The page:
The history of national politics up to 1861 is largely the history of a holding action against the “American System”—essentially meaning the use of the government to promote private profit by bounties, grants, tariffs, public debt, bank charters, and other instruments of corporate welfare.  A less-noticed aspect of the struggle against consolidated government that was lost in 1865, though it loomed large in the minds of contemporaries, was the “spoils of office”—the holding of office itself as a source of profit.  As in most all matters, the South clung to older practices: Being chosen for public trust was a recognition of achievement and of already-existing status.  Increasingly in the North, the office itself was sought as the source of status, and the pursuit of office was bound up in the power of political-party machines to buy votes with public money.

As the 19th century wore on, New Englanders increasingly and aggressively claimed virtue as their special possession, with an accompanying disdain for others.  New England spokesmen, shortly after enacting a 40-percent tariff protection for their industries, rose in Congress to declare scornfully that the low price of cotton was caused by Southerners’ lack of Yankee enterprise.  The sign of virtue increasingly became profit-making activity—through private enterprise, or rent seeking, or some combination of the two.

The belief in superior virtue and virtue-as-profit-making gathered power over Northern society until it achieved consolidation and institutionalization with Lincoln—the first president elected with no record of achievement or service to the commonwealth but solely through political management and the promise of payoffs (favorable legislation and public jobs and contracts).  Lincoln’s victory was a coup for the American System, establishing a permanent structure of welfare for industrialists and bankers.  It also brought on a revolutionary expansion of the spoils system.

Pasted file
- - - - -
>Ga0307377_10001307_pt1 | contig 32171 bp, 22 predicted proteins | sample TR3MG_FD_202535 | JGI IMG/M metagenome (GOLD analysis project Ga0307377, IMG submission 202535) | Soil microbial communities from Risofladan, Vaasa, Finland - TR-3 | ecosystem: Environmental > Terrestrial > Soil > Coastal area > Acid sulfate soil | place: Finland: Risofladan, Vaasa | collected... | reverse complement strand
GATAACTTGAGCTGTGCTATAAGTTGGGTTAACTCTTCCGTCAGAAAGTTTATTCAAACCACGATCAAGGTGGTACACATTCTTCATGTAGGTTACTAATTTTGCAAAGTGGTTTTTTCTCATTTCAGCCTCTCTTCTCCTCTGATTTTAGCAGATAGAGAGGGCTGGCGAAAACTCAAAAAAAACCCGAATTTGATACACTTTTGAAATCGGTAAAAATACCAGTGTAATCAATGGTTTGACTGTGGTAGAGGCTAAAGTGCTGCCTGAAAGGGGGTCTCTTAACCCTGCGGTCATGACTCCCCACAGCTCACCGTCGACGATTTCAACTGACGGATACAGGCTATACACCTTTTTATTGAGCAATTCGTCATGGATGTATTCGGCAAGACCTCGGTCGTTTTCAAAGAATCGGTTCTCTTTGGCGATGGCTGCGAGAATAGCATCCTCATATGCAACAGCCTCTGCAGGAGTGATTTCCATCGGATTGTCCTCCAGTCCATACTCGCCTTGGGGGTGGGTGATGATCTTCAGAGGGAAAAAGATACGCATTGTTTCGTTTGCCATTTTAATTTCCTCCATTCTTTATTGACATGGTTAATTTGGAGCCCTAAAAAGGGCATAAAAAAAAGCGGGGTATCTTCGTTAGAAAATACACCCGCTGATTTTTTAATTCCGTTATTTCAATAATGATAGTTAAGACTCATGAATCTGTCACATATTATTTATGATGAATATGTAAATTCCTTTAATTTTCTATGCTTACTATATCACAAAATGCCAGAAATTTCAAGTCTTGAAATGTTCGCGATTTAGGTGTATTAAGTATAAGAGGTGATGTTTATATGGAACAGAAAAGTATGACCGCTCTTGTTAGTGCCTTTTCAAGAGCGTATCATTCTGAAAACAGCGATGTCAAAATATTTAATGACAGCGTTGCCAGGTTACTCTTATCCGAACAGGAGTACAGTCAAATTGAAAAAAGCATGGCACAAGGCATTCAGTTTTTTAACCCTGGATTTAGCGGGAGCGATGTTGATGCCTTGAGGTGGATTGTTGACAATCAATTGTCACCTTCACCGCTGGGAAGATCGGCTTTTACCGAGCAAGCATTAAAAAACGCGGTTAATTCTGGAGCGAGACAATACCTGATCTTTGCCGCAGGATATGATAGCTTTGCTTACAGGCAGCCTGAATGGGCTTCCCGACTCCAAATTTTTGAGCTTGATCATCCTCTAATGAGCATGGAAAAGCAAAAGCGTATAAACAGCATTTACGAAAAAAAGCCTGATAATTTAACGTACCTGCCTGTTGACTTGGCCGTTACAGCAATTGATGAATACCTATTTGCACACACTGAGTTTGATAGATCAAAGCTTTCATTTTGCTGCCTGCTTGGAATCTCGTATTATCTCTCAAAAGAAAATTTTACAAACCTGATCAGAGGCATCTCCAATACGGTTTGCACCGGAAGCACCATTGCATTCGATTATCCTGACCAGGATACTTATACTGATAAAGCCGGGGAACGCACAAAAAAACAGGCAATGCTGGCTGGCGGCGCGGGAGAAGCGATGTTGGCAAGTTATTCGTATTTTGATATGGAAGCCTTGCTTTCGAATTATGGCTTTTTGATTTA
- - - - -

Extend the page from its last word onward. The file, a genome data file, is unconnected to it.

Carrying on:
Whether the Republicans started and kept up the war deliberately for the patronage is debatable, but there is no doubt that they embraced their opportunity with the greatest relish.  Lincoln’s war was a source of profit for a vast array of Northern contractors (some of whom made killings that founded fortunes that still exist today) and beneficiaries of the public payroll.  (The Confederate army took new recruits into veteran units from their home territories, whereas the U.S. Army, every time new recruits or conscripts were scraped together, created a new regiment of amateurs.  It was not a good idea from a military standpoint, but it was great politics—you could buy a lot of support for the party with new officers’ commissions and supply contracts.)

The corruption of the Grant administrations and the Reconstruction state governments was simply a continuance of the same game, without the excuse of a shooting war.  There followed rapidly a vast pension system for those who had fought to overcome “the rebellion.”  For decades, one of the biggest items in the federal budget was Union Army pensions.  It was the first great American entitlement cornucopia.  Little distinction was made between men who had fought the whole war and those who had worn the uniform for three months of static service.  The paper and wax was all.

In the late 19th and early 20th centuries, Pecksniffian do-gooders promoted “civil-service reform,” but about all that accomplished was to replace political hacks in government office with unremovable tin-pot tyrants determined to use the government to improve the citizens—whether the citizens wanted to be improved in that particular way or not.  And so it has gone, down to our own day.  Americans no longer have a concept of responsibility in public office.  The press reports that Gen. Colin Powell is suffering from the “painful blot” on his (inflated) reputation that he earned because of his part in bringing on the Iraq debacle.  Presumably, we are not supposed to condemn lies that are catastrophic for the country but only to commiserate with the general because his lies have   damaged his reputation.   Now, as after September 11, 2001, officeholders who fail catastrophically in their responsibilities to the people are rewarded with promotions, reelection, great increases of money and power, and presidential medals.  It does not even occur to anybody to point out that the pay ought to be for service, not for the paper and wax.